I do enjoy using the Socratic method on the very creative and industrious sovereign citizen activists, although I have grown a bit tired of it of late. Many have been very patient with me, given my typical regression into snark due to frustration. But, let's talk about the soundness of these very interesting legal tactics and how they fit into an overall legal strategy, assuming the strategic goal is to get a dismissal or acquittal rather than just doing something for the sake of protest.
Judicial Investitures: Kind of a big deal
|Judge Brown's Oath|
Of course you could claim that there is no proof that Judge Hogan, the oath giver, ever took an oath. But isn't that kind an affront to the constitution that so many Americans have fight and died for? I mean, doesn't that argument make being a judge sound contagious, like a virus? Certainly the founders had a better plan with a nomination and then advice and consent of the Senate than lawsuits and motions challenging oaths. If you have a problem with a judge, read the constitution (Hint: Article III, § 1, specifically provides judges with “good behavior” tenure and Artitcle II, § 4 allows for impeachment of "civil officers.")
If so, then there must be an example of it working. What are the odds of it working? 1 in 4? 1 in a million? Surely in a country this big and an idea so certain to win, there must be a large data set. Show me your “n.” And if there are no examples of success, why use it in a case that has constitutional and factual defenses? Is it just to irritate and make a political statement?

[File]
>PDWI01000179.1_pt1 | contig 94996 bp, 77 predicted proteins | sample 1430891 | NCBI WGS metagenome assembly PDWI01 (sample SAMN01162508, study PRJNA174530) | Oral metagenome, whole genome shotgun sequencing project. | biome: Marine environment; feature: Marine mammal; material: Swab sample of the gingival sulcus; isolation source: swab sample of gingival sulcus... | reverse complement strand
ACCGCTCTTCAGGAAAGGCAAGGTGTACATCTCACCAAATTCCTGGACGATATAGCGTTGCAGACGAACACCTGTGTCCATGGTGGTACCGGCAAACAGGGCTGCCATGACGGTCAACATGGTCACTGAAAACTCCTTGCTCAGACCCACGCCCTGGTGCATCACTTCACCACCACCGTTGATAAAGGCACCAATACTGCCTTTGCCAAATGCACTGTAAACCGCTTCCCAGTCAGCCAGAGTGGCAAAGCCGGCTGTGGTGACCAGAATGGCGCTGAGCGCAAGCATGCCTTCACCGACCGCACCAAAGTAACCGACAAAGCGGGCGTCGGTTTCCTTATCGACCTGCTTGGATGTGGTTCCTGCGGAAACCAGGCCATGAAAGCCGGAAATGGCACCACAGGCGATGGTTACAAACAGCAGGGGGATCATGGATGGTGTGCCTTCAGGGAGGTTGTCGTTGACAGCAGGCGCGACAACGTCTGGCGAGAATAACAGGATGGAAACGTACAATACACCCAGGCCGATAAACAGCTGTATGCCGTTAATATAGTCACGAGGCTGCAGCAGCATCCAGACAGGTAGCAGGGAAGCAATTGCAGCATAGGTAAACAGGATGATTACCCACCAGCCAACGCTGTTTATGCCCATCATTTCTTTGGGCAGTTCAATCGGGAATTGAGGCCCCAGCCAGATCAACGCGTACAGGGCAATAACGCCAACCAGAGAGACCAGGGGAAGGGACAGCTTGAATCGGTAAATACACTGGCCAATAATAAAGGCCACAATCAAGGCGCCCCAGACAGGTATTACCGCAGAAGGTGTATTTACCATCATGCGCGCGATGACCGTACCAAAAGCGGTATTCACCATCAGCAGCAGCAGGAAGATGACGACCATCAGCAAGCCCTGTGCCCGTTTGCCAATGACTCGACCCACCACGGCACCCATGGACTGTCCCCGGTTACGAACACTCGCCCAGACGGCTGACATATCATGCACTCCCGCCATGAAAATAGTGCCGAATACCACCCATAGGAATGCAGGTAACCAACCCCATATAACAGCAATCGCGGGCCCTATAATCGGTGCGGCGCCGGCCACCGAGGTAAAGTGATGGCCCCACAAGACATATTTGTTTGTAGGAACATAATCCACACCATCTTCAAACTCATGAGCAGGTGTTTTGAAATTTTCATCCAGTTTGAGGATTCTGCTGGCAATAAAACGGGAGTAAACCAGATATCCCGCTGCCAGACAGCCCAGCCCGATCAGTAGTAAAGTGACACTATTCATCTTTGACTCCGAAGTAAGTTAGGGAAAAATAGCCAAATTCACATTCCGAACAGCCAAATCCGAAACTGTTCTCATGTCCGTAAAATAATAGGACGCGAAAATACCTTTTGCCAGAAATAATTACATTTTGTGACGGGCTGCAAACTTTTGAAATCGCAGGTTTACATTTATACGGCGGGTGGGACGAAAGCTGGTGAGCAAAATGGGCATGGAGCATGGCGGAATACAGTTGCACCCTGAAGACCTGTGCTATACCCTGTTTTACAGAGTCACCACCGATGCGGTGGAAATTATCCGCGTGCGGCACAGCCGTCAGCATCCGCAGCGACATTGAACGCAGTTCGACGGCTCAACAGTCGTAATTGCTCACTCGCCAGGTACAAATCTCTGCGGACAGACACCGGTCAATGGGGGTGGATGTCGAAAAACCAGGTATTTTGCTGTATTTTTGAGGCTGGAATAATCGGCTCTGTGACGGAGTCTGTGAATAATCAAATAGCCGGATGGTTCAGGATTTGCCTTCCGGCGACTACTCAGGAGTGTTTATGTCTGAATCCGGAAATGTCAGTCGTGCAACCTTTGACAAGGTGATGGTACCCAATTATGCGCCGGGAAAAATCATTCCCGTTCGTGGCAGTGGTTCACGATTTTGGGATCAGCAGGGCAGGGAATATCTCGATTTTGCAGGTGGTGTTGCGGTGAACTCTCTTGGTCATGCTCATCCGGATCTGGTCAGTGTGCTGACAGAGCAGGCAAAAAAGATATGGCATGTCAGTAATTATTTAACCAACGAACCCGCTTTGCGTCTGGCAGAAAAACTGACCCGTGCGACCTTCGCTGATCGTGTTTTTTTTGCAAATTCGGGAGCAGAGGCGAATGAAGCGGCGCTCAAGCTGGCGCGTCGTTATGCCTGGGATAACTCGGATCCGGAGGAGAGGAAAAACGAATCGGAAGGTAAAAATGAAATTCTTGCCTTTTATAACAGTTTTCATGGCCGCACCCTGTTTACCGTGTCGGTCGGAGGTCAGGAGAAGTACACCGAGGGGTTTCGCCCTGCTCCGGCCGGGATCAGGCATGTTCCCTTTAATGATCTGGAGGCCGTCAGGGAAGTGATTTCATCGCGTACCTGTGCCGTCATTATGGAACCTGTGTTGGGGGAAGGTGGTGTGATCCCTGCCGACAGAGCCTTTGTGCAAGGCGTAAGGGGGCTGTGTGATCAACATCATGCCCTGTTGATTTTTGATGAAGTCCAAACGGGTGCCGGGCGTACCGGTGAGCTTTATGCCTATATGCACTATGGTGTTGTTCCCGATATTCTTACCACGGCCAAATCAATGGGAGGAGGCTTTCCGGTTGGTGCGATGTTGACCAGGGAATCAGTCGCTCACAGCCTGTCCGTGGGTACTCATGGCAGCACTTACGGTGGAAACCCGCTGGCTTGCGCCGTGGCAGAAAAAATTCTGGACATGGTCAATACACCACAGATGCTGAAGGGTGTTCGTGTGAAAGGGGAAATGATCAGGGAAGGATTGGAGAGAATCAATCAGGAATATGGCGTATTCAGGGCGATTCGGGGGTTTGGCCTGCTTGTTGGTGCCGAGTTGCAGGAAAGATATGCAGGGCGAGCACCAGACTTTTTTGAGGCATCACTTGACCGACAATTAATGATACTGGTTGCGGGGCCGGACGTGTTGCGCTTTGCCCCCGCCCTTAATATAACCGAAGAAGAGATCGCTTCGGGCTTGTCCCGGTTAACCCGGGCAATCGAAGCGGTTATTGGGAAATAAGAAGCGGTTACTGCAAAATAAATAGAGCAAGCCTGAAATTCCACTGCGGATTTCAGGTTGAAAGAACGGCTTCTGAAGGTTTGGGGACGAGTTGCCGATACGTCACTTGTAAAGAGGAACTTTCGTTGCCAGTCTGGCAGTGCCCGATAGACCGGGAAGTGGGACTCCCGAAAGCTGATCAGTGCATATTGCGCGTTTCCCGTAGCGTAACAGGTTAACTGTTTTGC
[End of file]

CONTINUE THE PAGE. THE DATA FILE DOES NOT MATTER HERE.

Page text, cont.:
Challenging oaths is a violation of the sovcit Common Law Super Defense
Yes! It's true! Think about it: sitting on the bench for years without an oath and without being challenged or removed is akin to adversely possessing the bench and adverse possession is an equitable concept of the common law.
Second, the sovereign citizens, under their own faithful clinging to common law principles, would actually be estopped from challenging the propriety of said oath after so many years. In other words, it's inequitable to challenge a judge's oath years after it was made because witnesses die, videos get recorded over, etc. (equitable estoppel is like a statute of limitations in a court of equity).